Still, Tayal still doesn’t see emails finally loosing the race to team messaging. While emails will continue to serve the more across teams, organization space, team messaging on the other hand is likely to dominate within team communication. “So in some ways the annoying spam mails get taken care of. The automation with other team tools comes in handy as well. That said, the short message form factor will favour high velocity communication requirements, while emails for more thought out formatted stuff.” He debunks.

But there is more than email that an app goes after friends.
Rahul Asave, Principal Product Manager, Atlassian brings in another collateral damage to the debate: Unified Communication.

He argues that there was nothing ‘unified’ about unified communications. Citing Atlassian’s very own rival to Slack, HipChat, he claims that this tool brings communication on a single platform with visibility and action-ability over various data, applications to teams with context and pace to information that helps team collaboration in the real world and drives productivity in the practical sense.

Redundancy of training is an attraction with such tools: Nilesh Sangoi, CTO, Meru Cabs

Redundancy of training is an attraction with such tools: Nilesh Sangoi, CTO, Meru Cabs

For Nilesh Sangoi, Chief Technology Officer of Meru Cabs Pvt. Ltd., a strong attraction point here is that of redundancy of training. “With enterprise software, there is often need for lot of training and interface issues. People are also moving away from desktops and towards devices so the factor of features becomes important as well.”

Without second thought, business messaging platforms will evolve to reach enterprise scale: Ninad Raval, Flock

Without second thought, business messaging platforms will evolve to reach enterprise scale:
Ninad Raval, Flock

Now that’s where one almost itches to point at the elephants in the room. What about enterprises? Would they be able to dance with chat-heels?

Heels or Ankle Sprain?

An office work scenario is not like fixing a coffee-hang-out with some friends. There are set protocols, hierarchies, methods, nuances, documentation, compliance needs and of course, the need to keep a lot under wraps.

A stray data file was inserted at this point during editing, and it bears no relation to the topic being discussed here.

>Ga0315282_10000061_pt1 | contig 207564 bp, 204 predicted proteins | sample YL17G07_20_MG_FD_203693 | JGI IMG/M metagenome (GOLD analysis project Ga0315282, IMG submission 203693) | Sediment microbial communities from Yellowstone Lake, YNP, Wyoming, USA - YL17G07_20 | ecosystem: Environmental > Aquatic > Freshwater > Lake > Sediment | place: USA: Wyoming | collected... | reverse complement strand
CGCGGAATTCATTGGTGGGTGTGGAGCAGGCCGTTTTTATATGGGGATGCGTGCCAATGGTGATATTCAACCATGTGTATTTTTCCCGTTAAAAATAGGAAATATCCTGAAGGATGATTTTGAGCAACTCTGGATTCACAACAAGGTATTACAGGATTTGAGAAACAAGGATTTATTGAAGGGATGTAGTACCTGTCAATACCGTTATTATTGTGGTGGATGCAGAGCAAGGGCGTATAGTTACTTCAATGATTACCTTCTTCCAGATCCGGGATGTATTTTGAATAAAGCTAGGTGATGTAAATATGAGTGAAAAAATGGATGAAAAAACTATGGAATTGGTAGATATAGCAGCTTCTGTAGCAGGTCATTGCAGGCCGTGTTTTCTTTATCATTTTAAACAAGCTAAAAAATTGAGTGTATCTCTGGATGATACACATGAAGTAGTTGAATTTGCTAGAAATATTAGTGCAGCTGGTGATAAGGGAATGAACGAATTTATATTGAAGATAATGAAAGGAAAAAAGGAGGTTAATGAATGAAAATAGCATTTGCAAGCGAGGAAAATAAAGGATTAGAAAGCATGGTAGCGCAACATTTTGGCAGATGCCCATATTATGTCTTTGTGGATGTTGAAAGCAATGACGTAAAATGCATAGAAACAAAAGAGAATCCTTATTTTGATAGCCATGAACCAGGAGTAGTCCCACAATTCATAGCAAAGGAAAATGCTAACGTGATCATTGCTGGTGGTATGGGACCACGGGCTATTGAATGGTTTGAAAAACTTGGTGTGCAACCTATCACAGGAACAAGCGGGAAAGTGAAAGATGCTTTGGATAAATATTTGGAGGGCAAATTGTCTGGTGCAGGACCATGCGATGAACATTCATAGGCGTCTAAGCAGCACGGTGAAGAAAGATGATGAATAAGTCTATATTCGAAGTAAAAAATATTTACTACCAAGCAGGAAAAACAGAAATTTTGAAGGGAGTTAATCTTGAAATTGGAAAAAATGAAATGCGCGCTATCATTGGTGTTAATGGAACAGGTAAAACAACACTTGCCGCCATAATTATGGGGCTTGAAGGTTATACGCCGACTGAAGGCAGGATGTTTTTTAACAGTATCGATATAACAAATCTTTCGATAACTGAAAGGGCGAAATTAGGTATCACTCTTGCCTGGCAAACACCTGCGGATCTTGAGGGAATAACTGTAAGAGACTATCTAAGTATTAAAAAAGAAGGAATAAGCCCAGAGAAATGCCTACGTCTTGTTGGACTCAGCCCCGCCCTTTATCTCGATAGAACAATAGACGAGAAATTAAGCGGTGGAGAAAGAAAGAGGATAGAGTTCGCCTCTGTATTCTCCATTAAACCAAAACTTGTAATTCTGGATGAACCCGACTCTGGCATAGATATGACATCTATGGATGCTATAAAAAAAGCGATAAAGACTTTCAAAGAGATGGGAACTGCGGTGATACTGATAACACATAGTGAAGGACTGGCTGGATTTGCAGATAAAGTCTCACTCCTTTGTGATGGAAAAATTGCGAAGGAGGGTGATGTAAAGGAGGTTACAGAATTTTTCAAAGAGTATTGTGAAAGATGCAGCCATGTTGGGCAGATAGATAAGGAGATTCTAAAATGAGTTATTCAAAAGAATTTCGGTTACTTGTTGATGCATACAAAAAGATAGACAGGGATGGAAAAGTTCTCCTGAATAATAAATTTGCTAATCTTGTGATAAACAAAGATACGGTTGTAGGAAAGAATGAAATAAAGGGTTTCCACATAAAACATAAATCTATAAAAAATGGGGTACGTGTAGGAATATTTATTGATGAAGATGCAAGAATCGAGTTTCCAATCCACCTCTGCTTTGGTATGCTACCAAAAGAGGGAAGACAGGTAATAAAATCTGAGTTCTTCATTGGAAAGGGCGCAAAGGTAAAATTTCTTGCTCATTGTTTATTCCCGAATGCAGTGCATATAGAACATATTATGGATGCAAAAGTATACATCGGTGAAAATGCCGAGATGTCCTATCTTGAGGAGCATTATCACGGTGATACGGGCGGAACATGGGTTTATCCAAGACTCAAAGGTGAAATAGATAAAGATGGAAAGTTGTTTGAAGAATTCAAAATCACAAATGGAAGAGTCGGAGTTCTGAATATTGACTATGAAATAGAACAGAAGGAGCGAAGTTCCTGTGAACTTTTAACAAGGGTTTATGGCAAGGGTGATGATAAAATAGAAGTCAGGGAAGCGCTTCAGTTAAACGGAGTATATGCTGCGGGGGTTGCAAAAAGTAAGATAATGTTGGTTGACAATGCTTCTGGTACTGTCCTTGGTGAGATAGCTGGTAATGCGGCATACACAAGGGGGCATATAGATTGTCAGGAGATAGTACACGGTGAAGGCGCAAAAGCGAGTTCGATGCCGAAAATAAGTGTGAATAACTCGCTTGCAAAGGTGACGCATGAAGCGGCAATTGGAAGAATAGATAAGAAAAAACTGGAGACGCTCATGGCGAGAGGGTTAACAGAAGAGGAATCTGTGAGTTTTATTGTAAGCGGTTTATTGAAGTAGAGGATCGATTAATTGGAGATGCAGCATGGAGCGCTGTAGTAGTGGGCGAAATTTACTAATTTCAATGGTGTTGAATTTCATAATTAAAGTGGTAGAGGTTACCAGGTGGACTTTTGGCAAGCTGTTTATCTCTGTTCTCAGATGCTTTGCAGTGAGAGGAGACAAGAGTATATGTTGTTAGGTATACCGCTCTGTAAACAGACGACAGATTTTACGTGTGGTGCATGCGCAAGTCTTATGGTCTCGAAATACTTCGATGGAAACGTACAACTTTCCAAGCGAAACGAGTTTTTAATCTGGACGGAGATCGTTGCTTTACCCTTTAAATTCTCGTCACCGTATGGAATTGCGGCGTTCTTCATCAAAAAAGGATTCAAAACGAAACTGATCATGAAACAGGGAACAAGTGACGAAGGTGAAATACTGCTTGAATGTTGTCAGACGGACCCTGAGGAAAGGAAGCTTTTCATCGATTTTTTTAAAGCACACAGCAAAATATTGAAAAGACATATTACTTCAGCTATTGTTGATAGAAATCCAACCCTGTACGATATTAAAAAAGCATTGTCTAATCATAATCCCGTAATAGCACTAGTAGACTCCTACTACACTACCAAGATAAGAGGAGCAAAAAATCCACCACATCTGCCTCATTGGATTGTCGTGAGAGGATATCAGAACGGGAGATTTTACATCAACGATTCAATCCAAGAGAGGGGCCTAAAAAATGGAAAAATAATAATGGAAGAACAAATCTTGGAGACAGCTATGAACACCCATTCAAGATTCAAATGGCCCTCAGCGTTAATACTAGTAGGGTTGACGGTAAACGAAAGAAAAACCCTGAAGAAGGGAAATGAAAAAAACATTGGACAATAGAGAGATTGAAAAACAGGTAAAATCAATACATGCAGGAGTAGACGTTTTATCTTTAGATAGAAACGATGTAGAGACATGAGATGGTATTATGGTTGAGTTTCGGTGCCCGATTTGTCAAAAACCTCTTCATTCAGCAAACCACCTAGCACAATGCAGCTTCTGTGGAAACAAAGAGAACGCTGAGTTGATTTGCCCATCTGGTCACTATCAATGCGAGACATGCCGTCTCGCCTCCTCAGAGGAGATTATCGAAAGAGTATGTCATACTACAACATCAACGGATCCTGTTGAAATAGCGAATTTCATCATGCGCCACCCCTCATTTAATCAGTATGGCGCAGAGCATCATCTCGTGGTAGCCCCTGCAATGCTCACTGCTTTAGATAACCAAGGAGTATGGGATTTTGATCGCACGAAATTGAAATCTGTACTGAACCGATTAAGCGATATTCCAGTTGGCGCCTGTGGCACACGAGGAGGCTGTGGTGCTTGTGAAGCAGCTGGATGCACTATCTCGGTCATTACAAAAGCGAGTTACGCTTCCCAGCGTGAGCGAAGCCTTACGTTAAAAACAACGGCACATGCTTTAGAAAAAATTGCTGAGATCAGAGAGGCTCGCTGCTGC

The question then becomes much more significant than ‘maintaining the FYEO’ footnote. Its perimeter has to make room for security, appropriateness, relevance, archival and versioning of discussions that blossom on a chat window.

Not to forget, the risks of these tools turning into another Rogue IT phenomenon for CIOs and CEOs.

The ease of getting started in a DIY mode also has a down side of management, with each new member joining or leaving. While this has been considered insignificant in small teams, it can become a challenge for larger enterprises, as Tayal already cautions.

Surendra Singh, Country Director, Forcepoint seconds the risk-ready posture, as he outlines how collaboration tools are gaining fast acceptance which requires multiple people working simultaneously on a project. “It is important to know how collaboration tools are being used. Are these tools being used by employees themselves as freeware or introduced by corporate IT? Collaboration tools involve working on a common project(s), sharing of critical information and storing of data somewhere in the cloud.”

We have lots of enterprise customers across many verticals: Rahul Asave, Atlassian

We have lots of enterprise customers across many verticals:
Rahul Asave, Atlassian

What is then making Enterprise customers like NASA, American Express, Marriott etc comfortable using HipChat?

Asave unbosoms many possible factors: The HipChat Server – that provides HipChat behind the firewall; Admin controls that allow turning features on/off; Add-on controls to control data flow and strong control on Guest and external users.